According to the KPMG India-FICCI Indian Media and Entertainment Industry Report 2017, the Indian animation and VFX industry grew at 16.4 per cent in 2016 to reach a size of INR 59.5 billion.
The animation and Visual Effects (VFX) industry continues to steadily gain acceptance with Indian talent poised to rub shoulders with global counterparts. According to the KPMG India-FICCI Indian Media and Entertainment Industry Report 2017, the Indian animation and VFX industry grew at 16.4 per cent in 2016 to reach a size of INR 59.5 billion, driven majorly by a 31 per cent growth in VFX, with animation remaining steady at a growth rate of 9 percent.
The VFX industry is a fast emerging and an indispensable part of film making, and the cutting edge work carried out by Indian studios has catapulted the country on to the global VFX scene. This requires a strong push from the government in the form of incentives, and an evolved mindset and approach of the creators to be a success. However, recently many states likes Maharashtra, Karnataka, Telangana, have announced, or are coming up with, policies in support of the animation and VFX industry. These initiatives would enable the Indian animation and VFX industry to effectively compete with established markets such as the US, Canada and emerging centers like South Korea, France, China and Malaysia.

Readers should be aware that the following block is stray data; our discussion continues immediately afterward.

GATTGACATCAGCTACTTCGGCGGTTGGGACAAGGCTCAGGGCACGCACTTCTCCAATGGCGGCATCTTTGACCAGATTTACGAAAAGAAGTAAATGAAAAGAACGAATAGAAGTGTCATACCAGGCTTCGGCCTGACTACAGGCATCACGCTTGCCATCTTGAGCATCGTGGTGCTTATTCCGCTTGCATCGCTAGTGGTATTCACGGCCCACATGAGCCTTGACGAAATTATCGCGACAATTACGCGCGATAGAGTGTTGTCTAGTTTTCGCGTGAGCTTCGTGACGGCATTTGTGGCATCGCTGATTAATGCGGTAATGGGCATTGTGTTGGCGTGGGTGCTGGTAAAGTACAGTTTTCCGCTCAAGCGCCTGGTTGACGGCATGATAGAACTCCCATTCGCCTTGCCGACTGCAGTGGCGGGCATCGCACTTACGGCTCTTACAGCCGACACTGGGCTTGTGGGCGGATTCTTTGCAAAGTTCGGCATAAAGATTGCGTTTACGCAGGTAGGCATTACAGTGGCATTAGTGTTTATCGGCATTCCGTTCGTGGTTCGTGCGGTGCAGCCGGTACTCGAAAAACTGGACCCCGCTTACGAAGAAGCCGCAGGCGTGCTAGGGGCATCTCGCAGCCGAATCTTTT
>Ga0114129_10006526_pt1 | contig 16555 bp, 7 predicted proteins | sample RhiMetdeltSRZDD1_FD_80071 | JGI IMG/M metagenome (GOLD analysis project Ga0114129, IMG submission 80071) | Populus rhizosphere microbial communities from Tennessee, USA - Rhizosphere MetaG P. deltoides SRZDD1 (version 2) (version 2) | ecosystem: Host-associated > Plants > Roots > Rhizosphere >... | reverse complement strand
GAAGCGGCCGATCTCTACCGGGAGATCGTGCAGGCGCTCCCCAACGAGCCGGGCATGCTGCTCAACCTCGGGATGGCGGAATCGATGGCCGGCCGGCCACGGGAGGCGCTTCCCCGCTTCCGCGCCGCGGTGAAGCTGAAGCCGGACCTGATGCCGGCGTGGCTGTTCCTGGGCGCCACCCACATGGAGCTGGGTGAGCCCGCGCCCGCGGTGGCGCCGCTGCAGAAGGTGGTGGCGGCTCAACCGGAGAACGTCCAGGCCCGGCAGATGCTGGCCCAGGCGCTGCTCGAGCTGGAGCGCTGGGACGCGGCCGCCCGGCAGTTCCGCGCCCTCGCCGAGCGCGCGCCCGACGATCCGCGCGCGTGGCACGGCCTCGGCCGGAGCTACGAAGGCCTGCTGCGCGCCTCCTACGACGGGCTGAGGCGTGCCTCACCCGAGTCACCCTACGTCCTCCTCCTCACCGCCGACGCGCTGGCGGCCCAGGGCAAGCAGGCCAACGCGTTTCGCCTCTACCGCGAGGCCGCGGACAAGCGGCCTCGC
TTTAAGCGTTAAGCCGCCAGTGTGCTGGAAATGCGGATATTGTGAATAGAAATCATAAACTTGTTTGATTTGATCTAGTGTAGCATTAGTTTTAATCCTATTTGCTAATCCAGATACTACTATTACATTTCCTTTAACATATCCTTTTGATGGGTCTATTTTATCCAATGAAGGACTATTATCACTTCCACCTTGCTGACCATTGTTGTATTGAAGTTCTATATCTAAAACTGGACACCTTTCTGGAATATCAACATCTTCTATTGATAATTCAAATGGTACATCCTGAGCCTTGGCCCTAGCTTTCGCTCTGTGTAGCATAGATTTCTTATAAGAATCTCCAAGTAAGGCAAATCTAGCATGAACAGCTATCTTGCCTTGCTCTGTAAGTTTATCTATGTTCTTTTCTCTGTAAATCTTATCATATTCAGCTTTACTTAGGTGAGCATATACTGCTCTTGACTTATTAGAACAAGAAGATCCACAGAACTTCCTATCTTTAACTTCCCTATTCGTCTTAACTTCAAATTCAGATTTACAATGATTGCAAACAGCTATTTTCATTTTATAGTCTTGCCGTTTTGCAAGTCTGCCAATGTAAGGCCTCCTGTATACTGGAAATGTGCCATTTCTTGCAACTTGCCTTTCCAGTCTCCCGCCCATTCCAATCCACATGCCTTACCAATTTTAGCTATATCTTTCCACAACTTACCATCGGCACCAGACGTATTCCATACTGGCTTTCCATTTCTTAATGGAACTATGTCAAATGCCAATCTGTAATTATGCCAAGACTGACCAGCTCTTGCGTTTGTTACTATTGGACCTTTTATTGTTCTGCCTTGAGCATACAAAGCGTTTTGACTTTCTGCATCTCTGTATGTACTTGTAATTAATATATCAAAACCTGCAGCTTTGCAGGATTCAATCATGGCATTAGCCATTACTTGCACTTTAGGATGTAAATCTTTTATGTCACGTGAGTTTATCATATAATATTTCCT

With this changing mindset of the audience, animation exudes the potential of becoming one of the most sought-after mediums for entertainment and storytelling in India. VFX is making its presence felt in films of all genres be it action, comedy or romance and irrespective of scale, be it small, medium or big budget movies. Bollywood is constrained by the slow pace of screen growth and also has been facing increased competition from Hollywood and regional content. Demand for locally produced animation shows continued to grow in 2017. Broadcasters are now realizing that locally made content, though costlier, has great potential in the long run as seen in successful series of ‘Chhota Bheem’, ‘Motu Patlu’ and few others.
The year 2017 also saw quite a bit of quality outsourcing work done by Indian studios. Considering the incentives provided by the government, the trend of Hollywood and other developed countries outsourcing VFX projects to low-cost ones has been significantly on the rise. This has adversely affected VFX artists in developed countries and to counter this situation, the governments of countries are offering grants, labour tax credits, and subsidies to domestic companies engaged in VFX work to help them retain artists as well as in their expansion efforts.
Although not as popular as the VFX industry internationally, VFX Industry in India is definitely gaining popularity. The movie making value chain has undergone a metamorphosis and it is indeed encouraging to see that mainstream Indian filmmakers plan their production schedules to accommodate the VFX component of the film.
While the industry will get a boost after the release of a few big films in 2018, the television space is also not to be underestimated. The mobile and internet gaming area although still not big enough, should also see accelerated growth in the next couple of years. It is expected that digital will drive growth, and innovation will be the key which will be driven by creative expression. Although nascent, the coming of age of Augmented Reality / Virtual Reality (AR/VR) technologies could be the key trigger for an even better-than-estimated growth of the animation and VFX 2018 industry.